The circadian rhythm is the inherent 24-hour clock that exists in every living thing and keeps us ticking. The circadian rhythm, which is triggered by light, keeps our body on schedule by preparing us for our waking and sleeping hours.
Scientists demonstrate how they can counteract the effects of aging and reset our circadian rhythm to a healthy speed by increasing NAD+ levels in a Molecular Cell publication.
The researchers discovered that NAD+ boosters altered almost 50% of the entire circadian rhythm-related genetic program in the livers of mice. The changed genes are required for the proper functioning of stress and metabolic networks. BMAL1– a master gene that promotes rhythmic gene activity and regulates biological processes via DNA binding– was one of the genes that drew the researchers’ attention.
As we age, a core clock suppressor called PER2 increases and decreases the activity of our circadian rhythms by suppressing BMAL1. The level of NAD+ governs the breakdown of PER2, which in turn stimulates the activity of BMAL1, maintaining a healthy internal clock. However, the amount of NAD+ in our bodies decreases as we age. Aging has been linked to a slowed and less robust circadian rhythm. In elderly mice, decreased NAD+ results in an increase in PER2, which suppresses circadian rhythms. By supplementing elderly mice with NAD+, the researchers found a significant decrease in PER2 and an increase in BMAL1 activity, reversing the age-related decline.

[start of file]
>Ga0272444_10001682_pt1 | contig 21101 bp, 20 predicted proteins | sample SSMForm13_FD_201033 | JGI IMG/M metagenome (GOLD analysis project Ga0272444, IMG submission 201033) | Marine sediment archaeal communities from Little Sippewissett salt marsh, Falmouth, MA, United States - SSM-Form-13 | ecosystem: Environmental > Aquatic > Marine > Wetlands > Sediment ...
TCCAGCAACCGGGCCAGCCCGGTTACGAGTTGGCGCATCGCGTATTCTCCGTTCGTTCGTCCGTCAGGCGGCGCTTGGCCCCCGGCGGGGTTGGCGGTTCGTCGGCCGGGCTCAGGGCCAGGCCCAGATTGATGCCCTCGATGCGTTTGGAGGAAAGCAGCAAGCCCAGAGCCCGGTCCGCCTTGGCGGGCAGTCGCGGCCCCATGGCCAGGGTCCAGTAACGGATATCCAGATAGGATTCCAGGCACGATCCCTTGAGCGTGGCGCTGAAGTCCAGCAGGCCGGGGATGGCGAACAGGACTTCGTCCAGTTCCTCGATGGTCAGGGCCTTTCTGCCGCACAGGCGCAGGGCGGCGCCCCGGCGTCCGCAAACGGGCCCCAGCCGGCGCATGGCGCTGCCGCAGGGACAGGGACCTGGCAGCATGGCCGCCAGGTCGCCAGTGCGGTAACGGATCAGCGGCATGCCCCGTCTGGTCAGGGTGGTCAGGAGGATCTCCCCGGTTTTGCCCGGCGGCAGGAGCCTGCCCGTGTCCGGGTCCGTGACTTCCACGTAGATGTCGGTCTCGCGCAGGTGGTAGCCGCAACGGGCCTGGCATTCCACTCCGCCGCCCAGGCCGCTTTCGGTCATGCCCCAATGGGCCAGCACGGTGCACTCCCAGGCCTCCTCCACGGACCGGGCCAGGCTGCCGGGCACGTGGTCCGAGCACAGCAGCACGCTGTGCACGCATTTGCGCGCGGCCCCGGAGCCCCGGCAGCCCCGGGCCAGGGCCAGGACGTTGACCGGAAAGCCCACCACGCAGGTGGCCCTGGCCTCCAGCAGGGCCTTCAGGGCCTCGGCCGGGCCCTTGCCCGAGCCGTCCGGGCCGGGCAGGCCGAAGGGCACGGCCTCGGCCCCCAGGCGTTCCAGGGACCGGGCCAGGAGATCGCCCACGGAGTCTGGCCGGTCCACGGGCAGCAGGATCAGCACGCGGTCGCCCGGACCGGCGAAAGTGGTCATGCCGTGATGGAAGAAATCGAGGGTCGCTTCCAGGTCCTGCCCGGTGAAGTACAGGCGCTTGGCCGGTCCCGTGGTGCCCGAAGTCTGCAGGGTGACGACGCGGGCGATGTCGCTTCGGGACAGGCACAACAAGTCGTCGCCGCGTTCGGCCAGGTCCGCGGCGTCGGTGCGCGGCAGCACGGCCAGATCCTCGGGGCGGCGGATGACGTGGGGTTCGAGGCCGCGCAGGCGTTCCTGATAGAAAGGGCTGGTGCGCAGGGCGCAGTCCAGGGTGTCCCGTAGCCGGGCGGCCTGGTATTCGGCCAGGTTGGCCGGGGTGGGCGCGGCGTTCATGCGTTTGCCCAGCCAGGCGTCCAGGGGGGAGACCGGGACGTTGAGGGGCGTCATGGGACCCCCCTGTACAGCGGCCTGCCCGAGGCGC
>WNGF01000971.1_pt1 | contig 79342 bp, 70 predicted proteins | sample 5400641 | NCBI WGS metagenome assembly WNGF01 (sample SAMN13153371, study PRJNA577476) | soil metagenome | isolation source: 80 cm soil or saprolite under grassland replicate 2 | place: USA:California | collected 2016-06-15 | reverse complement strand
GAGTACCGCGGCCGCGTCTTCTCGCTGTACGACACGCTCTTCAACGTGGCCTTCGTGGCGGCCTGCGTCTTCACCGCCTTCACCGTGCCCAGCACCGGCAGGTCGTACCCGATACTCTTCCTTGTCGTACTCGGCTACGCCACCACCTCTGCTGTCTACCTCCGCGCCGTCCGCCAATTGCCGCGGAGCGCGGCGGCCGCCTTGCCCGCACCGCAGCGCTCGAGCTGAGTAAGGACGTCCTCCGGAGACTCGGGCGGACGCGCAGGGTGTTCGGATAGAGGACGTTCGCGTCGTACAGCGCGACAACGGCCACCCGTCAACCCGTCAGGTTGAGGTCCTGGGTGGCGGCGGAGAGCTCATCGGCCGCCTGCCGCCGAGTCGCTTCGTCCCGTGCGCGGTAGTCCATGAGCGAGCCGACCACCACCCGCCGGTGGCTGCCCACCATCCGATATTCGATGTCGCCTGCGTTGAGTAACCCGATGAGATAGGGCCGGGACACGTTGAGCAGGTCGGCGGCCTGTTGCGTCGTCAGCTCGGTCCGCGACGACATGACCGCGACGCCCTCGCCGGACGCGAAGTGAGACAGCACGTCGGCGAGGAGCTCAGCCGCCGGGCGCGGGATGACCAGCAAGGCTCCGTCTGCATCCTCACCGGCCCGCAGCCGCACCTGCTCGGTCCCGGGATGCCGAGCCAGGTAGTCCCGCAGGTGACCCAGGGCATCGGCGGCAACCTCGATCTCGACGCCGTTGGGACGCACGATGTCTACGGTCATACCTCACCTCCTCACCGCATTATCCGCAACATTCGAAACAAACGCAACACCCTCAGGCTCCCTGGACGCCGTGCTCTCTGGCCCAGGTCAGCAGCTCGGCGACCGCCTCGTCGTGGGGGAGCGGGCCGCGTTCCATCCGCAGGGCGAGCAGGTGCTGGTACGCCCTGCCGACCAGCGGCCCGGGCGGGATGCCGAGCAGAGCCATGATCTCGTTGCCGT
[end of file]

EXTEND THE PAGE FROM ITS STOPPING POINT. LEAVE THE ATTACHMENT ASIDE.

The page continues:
Circadian Rhythm And Aging
Circadian rhythm disruption in the early evening is one of the hallmarks of aging in humans. As we age, we get weary earlier, go to bed earlier, and wake up earlier. Old mice with regenerated NAD+ do not experience the early evening or late afternoon decline. Unlike other aged mice, the NAD+-boosted animals spend their time running on wheels, comparable to youthful mice. Replenishing NAD+ in older animals can prevent age-related molecular and circadian deterioration.
By inhibiting PER2, it may be possible to aid in the synchronization of the internal clocks of patients with shift work problems and neurodegenerative disease-associated sleep loss. Additionally, the researchers propose that increasing NAD+ levels may be a potential therapeutic technique for “improving age-related declines in behavior and metabolism.”